A curious feature of this investigation is the smaller number of men than number of women in the WLS who reported that a child had died. Several circumstances might have contributed to the imbalanced gender composition of the bereaved group. First, because the men married at older ages than did the women, consistent with social norms, they began having children later; thus, there was a somewhat shorter period during which a child death could have occurred. Second, the higher mortality rate for men than for women meant that fewer men participated in the 1992 wave of data collection and could be included in our sample. There also were more unmarried mothers than unmarried fathers in the WLS sample. Nevertheless, these circumstances would account for only relatively small differences in the numbers of bereaved mothers and fathers, rather than the 2:1 ratio in this sample. Instead, it is possible that men underreported child death as a way of coping with grief. This form of coping could include simply neglecting to acknowledge infant deaths as bereavement events, as suggested by the particularly low frequencies of these reports by men, as well as more active strategies involving either suppressing thoughts about the child or refusing to acknowledge the bereavement to the study interviewer. Interestingly, lower reports by men than by women on child-related conditions are not unique to the situation of child death. In working with interview databases to investigate other stressful parenting experiences, including raising a child who has a developmental disability or severe mental illness (Seltzer et al., 2001), we have consistently obtained less frequent reports of these conditions by men than by women. Because bereavement-related differences were similar for men and for women in this study, it is not clear whether or how underreporting of the event by men might have influenced the findings. However, it raises intriguing questions for future research about how avoidance, suppression, or denial might function as long-term coping strategies under these circumstances.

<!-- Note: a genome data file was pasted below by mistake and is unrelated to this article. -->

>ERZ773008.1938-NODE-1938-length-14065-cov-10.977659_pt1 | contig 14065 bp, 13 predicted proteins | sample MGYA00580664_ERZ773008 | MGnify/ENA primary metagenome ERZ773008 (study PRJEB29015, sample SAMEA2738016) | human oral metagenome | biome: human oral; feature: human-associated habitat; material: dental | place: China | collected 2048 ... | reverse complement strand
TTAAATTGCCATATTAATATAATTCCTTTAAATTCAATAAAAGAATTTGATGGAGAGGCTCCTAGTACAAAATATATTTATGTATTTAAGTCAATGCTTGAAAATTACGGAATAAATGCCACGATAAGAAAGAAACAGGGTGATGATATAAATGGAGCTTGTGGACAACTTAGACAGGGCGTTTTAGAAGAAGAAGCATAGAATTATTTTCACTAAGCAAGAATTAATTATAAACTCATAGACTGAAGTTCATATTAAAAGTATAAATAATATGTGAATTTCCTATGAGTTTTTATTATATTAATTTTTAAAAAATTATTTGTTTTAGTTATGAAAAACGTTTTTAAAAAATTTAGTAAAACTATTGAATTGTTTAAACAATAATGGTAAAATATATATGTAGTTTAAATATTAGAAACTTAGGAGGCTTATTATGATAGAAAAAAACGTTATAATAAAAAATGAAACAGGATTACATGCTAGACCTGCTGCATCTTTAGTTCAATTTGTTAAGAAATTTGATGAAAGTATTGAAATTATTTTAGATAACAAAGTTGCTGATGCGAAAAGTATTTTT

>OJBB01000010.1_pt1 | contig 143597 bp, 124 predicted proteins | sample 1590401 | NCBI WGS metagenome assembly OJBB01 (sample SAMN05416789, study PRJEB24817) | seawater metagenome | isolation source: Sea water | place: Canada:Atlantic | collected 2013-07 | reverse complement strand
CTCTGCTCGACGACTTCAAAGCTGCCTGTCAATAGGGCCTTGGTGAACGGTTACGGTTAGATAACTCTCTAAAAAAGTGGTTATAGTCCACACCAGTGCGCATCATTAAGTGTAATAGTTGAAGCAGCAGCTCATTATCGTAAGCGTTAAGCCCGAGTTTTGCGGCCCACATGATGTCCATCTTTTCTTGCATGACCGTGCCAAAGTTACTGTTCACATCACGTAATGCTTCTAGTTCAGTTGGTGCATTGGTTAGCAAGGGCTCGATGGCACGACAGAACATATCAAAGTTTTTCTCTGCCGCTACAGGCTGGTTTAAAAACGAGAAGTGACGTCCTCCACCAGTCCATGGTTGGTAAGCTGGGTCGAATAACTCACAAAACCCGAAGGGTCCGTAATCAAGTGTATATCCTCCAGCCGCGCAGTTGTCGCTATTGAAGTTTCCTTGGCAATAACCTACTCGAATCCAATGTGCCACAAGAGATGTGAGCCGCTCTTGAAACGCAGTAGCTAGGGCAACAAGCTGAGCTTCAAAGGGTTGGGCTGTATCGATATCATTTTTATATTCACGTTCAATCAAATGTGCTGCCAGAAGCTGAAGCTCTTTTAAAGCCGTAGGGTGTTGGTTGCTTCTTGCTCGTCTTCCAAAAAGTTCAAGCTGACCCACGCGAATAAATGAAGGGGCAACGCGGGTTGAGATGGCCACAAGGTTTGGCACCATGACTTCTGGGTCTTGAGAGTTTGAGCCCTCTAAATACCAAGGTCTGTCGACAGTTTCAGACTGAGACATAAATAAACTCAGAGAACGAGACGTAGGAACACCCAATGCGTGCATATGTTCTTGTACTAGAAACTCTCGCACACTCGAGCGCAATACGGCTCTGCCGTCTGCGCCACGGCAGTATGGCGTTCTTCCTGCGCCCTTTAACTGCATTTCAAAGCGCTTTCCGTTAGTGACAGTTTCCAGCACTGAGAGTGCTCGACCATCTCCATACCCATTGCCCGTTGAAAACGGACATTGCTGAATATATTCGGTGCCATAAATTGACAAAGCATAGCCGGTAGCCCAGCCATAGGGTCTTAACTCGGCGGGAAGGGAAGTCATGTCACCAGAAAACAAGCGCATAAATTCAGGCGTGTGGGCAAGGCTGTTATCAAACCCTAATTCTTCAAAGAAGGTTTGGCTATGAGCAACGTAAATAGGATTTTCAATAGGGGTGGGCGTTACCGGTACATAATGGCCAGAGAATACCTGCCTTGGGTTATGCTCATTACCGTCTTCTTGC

There were limitations in the design of this study that should be considered by those evaluating the results. One limitation was that the putative moderating mechanisms, which included religious and social participation and the presence of rewarding work, were assessed long after the death and concurrently with the outcomes examined. Although this situation is useful for examining correlates of recovery, the unavailability of measures of these factors either before or at the time of the death might have accounted for the failure to detect significant effects in this study. Another limitation was that recruitment of the cohort sample in one geographic location might have reduced generalizability to other groups. Most notably, racial/ethnic minorities were not represented in the WLS, due to the low numbers of minorities living in Wisconsin at the study’s beginning. Thus, ethnocultural differences in attitudes toward death and bereavement (e.g., Hayslip & Peveto, 2005) that might affect long-term adaptation for parents could not be discerned in this sample. There were also limitations associated with the use of unstandardized and single-item measures, in some cases, which suggest that we should be cautious when interpreting the nonsignificant findings in particular.